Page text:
1. In UK long time ago, the early judges are the ones who actively decide on law based on acceptable rules of customs (judge-made laws) and once laws are created, the judges of future cases shall follow the law accordingly decided by the judges in previous/past cases (binding precedent). Common Law is judge made law (strictly applied without mercy or listening to case facts)
                                                1. *** To start an action, one will have to issue a "writ" against the other with in intent to sue him in court. A writ contains all the particulars of the action and legal reasons to sue.
                                                  1. Such laws are uniformly and strictly applied without mercy as common law became known as the strict arm of law.
                                                    1. Equity introduced to adjust the strictness of the Common Law by making sure that the law is fairly applied, that make sure that justice is served and to make sure that judgement is fairly and equitably served => what s "fair and just" or reasonable.
                                                      1. Early times in UK, Equity introduced by different judges from Common Law courts. Now, Common Law and Equity are dealt with by a single court by the same set of judges.
                                                        1. Earl of Oxford (1965), the King in UK had decided that where Common Law and Equity conflict with each other in a case, then Equity shall be upheld as the final answer.
                                            2. Judicial Precedent/ Binding Precedent
                                              1. Judicial Precedent: general description of judicial system/process, but never explain how to follow. It is a decision of a court, declared by the judge in dealing with common law and equity rules in relation to the circumstances of a case (ration decidendi)
                                                1. Ratio decidendi (or ration of a case) is the declaration of law by the judge in relation to facts of a case.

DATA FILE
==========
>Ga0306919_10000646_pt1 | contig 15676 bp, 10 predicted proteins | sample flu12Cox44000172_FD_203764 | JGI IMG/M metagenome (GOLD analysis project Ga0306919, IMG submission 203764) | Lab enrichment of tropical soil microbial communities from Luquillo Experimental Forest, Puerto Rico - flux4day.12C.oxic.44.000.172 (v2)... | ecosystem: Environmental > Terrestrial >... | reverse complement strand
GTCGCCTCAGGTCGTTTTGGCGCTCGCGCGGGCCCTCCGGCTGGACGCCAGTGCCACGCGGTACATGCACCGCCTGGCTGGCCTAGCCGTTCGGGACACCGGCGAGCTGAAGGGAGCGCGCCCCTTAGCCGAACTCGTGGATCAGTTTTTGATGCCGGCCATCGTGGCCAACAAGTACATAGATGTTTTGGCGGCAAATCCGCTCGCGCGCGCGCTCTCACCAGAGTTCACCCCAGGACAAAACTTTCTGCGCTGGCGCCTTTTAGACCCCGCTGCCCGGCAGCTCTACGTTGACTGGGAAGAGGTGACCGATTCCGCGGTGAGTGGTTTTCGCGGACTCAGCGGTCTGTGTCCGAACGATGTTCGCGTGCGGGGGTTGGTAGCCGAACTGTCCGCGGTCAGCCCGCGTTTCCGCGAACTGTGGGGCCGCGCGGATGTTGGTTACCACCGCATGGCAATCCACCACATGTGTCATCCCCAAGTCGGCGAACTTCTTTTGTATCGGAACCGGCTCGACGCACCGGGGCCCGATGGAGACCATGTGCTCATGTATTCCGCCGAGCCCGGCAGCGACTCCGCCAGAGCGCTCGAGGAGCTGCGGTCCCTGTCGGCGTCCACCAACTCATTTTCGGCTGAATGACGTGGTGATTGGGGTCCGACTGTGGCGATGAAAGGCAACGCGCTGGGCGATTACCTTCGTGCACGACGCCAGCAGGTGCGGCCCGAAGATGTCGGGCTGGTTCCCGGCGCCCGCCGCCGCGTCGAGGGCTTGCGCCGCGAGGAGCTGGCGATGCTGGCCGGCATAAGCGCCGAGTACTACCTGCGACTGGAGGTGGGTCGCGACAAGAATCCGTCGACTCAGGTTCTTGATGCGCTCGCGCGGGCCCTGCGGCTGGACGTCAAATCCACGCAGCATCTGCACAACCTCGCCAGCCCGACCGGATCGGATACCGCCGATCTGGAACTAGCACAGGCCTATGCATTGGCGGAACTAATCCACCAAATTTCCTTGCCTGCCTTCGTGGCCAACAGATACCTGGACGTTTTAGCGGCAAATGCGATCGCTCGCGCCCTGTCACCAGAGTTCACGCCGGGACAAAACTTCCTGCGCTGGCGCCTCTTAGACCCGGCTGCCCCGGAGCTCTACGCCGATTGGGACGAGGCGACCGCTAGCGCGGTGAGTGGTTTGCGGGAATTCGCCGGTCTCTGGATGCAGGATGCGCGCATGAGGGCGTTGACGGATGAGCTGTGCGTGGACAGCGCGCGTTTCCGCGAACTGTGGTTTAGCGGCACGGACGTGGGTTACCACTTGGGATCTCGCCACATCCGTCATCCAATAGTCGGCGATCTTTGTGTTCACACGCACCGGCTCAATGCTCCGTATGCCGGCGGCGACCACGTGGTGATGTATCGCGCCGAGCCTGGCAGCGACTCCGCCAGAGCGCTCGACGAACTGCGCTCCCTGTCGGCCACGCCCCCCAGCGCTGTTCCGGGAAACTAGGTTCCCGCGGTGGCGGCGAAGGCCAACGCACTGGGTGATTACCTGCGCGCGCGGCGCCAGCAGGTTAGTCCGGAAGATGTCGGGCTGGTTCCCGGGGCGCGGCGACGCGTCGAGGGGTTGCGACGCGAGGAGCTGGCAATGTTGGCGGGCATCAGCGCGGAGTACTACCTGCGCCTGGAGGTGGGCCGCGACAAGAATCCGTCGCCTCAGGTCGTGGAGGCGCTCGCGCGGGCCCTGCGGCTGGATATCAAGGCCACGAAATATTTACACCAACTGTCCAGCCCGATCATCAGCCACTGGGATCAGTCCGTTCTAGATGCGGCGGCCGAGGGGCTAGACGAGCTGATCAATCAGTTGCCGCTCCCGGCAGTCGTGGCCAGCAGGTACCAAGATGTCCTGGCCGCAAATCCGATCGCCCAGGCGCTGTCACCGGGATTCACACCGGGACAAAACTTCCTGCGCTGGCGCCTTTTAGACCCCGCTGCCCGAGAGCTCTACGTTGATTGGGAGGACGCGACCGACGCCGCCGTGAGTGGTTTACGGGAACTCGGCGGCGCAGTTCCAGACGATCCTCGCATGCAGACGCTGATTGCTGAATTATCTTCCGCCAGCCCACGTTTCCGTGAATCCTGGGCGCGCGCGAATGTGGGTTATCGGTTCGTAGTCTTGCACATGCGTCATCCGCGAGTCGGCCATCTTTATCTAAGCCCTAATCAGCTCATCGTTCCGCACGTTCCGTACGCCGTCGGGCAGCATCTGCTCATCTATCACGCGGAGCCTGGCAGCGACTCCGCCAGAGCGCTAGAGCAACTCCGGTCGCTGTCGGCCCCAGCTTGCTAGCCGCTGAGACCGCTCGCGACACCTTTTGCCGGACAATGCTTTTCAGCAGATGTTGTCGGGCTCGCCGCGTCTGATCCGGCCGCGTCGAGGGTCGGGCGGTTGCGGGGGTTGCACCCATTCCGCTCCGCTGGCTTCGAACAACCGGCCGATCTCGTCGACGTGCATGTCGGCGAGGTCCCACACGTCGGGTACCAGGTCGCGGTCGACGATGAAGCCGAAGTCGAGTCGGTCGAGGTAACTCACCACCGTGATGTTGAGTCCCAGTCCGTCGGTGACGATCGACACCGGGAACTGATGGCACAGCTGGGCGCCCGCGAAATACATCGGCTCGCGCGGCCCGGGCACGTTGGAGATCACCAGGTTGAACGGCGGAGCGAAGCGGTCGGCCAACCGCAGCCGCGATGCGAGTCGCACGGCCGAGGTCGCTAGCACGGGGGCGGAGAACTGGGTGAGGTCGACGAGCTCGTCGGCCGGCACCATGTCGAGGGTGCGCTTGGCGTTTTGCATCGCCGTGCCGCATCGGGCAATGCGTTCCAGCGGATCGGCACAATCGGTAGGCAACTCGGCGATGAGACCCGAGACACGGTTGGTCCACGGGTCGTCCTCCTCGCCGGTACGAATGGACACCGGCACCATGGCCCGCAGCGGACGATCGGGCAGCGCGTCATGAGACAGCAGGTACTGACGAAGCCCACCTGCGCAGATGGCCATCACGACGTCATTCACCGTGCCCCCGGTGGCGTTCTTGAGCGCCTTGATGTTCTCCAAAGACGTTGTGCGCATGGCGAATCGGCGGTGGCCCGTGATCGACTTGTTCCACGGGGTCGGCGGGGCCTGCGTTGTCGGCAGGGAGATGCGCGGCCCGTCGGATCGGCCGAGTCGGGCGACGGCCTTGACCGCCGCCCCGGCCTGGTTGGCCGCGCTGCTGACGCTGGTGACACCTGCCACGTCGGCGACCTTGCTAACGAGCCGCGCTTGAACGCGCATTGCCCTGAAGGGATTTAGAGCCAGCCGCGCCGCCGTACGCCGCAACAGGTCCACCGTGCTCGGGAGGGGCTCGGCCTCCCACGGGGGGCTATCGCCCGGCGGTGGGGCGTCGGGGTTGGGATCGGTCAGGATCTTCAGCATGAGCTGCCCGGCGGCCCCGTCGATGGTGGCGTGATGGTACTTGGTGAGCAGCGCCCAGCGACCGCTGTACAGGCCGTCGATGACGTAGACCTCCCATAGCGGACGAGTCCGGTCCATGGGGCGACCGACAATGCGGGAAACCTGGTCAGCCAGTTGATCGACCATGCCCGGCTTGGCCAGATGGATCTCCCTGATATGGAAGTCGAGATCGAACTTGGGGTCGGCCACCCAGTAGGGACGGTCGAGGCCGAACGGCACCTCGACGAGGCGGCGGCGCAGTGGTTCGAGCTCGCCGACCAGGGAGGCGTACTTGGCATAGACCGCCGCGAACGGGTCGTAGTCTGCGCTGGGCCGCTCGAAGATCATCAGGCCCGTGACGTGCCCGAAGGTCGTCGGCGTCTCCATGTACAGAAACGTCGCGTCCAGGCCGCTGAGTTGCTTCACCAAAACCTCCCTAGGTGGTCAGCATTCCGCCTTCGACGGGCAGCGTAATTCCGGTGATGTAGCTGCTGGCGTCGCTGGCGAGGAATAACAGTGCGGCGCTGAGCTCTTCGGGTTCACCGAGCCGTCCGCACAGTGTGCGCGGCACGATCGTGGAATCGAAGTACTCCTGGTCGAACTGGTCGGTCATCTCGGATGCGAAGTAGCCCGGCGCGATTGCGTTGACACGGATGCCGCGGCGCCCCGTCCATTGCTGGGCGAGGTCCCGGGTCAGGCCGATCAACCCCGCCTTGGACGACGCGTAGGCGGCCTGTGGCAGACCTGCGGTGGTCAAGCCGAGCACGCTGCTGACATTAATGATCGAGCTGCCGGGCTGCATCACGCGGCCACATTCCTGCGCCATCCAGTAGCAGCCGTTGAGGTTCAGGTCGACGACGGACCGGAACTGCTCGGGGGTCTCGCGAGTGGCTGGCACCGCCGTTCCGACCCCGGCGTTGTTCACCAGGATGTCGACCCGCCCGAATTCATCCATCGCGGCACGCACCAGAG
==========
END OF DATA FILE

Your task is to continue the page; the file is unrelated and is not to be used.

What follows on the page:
1. If current case facts are exactly the same as past case facts of the Higher Court decision, whatever the law is declared by the Higher Court case decision shall be binding to be followed by the current case.
                                                    1. In order to know how and what to follow in the previous Higher Court decisions, one must look at the ratio decidendi of a case.
                                                      1. Ratio of a case is different from what the judges may say of certain statements or legal principles which have no direct bearing on the present case - such "by the way" statements are known as "Obiter dicta", which is only persuasive.
                                                        1. or "Obiter dictum" is what the judges may say have nothing to do with the case facts (no direct value), or nothing much to do with the facts of the case.
                                                          1. Donoghue v. Stevenson (1932): a housewife sued the manufacturer of ginger beer for negligently causing her nervous shock. The ratio is that the manufacturer owes a duty of care to the consumer of his goods who is not in a position to inspect those goods. (Law of Tort of Negligence)
                                                            1. However, Lord Atkin went on to say that everyone owes a duty of care to his "neighbour" - What Lord Atkin stated has no direct bearing on the facts of the case as the case specifically is about manufacturer and consumer situation, so what Lord Atkin stated here is merely obiter dictum.
                                                          2. In some cases, there even seems to be no actual ratio - Boys v. Chaplin (1964) case, whereby all 5 judges give the same result/outcome but 5 different reasoning of law.
                                                    2. What the judges in past Higher Courts cases had decided before, is law to be followed in the Lower Courts present and future cases.
                                                    3. Binding Precedent (or stare decisis): explains how to follow the law from past Higher Courts cases
                                                      1. Court of Appeal (COA), the highest court, need not follow its own past decisions or past Privy Council cases before 1993
                                                        1. Privy Council - Before 1993, highest court of law in Singapore (located in London). Abolished in 1993.
                                                        2. the only way a judge need not follow a past binding precedent is to either:
                                                          1. say that the previous case is not the same facts with present case - to show difference in facts or circumstances